A friend of mine recently started homeschooling. Before she started, she asked me a few questions about my routine and what works for me. I wanted to give her lots of good ideas and tips – lessons I’ve learned along the way – and encouragement (because all homeschoolers need a lot of encouragement!). As I thought about my own homeschooling experience, I kept contradicting myself. For example, you have to keep to your schedule, but the best part of homeschooling is having lots of flexibility. You must be stern and stand your ground when the kids don’t want to listen, and yet you get to cater most of your curriculum to your kids’ preferences, interests and strengthens (and also their weaknesses – see, I did it again!). If something is not working, you can mix things up, but some times you have to see things through. I also started to think about how much work homeschool is, researching and prepping, but it’s also incredibly easy – especially those magical times when everyone’s in their “groove” and you finish school by noon. I thought about the frustrating times when a child is struggling with a subject, but also the joy at seeing something click inside your child’s mind and they just get it. I thought about the energy and enthusiasm I have for it, but also the exhaustion after a long week. Most days I love it but some days I desperately want to put the kids on the school bus and enjoy a day to myself.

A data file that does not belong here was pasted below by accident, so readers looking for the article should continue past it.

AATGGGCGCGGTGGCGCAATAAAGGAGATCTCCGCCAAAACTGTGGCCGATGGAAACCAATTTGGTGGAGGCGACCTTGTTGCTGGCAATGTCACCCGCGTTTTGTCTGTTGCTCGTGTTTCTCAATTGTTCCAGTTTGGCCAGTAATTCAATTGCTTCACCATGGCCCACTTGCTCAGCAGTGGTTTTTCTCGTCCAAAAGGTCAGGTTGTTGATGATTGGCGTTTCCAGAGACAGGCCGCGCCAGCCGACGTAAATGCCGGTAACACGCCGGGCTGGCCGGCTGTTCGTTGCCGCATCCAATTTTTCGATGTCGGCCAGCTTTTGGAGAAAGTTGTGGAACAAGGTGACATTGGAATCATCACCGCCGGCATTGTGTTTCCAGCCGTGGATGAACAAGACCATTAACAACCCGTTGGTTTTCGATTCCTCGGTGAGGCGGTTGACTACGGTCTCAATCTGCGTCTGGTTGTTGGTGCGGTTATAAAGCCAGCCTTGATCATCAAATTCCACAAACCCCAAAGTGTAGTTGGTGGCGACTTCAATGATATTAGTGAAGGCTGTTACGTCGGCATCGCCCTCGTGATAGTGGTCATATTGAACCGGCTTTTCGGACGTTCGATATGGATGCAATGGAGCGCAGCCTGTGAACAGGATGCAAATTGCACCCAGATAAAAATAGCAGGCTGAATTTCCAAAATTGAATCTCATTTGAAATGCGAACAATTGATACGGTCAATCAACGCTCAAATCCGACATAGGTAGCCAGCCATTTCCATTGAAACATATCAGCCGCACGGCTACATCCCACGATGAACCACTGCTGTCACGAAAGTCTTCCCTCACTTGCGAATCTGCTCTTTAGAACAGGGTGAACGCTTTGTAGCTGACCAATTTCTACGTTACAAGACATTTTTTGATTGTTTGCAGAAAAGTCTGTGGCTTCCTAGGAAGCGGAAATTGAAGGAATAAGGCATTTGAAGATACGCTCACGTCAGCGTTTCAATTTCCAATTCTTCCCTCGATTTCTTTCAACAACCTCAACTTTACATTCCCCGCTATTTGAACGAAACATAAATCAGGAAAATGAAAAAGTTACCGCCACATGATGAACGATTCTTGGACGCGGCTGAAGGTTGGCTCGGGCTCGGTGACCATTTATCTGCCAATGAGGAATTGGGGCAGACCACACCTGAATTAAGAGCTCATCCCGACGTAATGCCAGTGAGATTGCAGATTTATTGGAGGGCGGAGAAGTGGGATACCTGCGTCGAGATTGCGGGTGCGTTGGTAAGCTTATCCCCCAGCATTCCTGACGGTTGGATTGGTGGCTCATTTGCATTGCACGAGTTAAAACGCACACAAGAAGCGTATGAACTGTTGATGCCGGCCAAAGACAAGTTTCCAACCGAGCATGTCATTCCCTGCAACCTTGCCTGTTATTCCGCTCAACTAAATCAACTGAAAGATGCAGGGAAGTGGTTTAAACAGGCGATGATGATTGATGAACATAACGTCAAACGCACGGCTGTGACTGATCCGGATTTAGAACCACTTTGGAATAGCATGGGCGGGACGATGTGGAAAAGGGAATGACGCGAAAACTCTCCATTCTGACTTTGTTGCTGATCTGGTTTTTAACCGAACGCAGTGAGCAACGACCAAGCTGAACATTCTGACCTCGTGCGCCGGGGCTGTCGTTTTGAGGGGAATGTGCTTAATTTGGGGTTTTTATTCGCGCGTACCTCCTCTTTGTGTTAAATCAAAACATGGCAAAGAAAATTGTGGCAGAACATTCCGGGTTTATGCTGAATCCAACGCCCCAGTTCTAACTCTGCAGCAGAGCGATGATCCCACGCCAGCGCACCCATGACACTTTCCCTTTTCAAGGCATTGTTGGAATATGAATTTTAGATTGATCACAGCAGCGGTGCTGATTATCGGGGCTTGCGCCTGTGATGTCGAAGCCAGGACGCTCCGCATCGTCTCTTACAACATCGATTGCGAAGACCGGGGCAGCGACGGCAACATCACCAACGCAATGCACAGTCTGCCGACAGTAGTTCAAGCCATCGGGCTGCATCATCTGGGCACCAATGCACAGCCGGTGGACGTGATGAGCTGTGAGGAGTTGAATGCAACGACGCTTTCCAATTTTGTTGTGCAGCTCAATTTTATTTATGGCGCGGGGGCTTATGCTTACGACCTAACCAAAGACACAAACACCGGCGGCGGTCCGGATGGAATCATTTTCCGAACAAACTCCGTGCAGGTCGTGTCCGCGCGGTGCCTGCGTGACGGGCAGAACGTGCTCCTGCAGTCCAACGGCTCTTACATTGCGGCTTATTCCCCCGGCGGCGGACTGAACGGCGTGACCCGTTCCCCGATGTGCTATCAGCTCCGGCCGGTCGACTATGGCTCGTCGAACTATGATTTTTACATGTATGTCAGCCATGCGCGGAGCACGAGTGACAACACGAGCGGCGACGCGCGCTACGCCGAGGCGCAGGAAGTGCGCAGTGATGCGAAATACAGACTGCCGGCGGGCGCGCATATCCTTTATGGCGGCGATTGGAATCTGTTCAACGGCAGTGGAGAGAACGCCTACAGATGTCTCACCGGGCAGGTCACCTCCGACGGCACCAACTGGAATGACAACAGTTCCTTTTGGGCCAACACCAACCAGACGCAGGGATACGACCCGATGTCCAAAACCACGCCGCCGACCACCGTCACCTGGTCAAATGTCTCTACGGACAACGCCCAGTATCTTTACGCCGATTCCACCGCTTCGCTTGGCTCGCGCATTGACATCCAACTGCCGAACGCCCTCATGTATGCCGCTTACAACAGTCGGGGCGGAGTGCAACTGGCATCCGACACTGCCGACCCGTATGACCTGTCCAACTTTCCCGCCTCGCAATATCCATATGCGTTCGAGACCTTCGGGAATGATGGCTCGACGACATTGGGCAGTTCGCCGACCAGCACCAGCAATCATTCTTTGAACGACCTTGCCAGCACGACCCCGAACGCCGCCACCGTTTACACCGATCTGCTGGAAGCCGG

How could I possibly give any sort of advice without sounding crazy and confused?
I guess I’ll just call it the paradox of homeschooling. It is the easiest and hardest thing to do. It’s flexible but also scheduled. It’s loving and disciplined. It’s fun but also hard. It’s a paradox because it’s real life!
After looking at this puzzle, I realized it all comes down to intuition. As Moms, we know our children and we (generally) know what’s best for them. We know when we need to urge them on and when we need to give them space and time to grow. We know when a curriculum isn’t working for our children. We also know when we need to teach them to persevere. Here’s my one bit of advice that might make sense: trust your judgment and your choices. Push aside what everyone else is doing and do what you think is the right choice and best option for your family. The rest of the puzzle works itself out from there.
**Speaking of homeschooling, if you want a laugh and some encouragement, take a minute to watch this video posted by Jamie Grace. She talks about her homeschool experience and some misconceptions. She’s so neat, this video was so cute, and I’m really glad she posted it!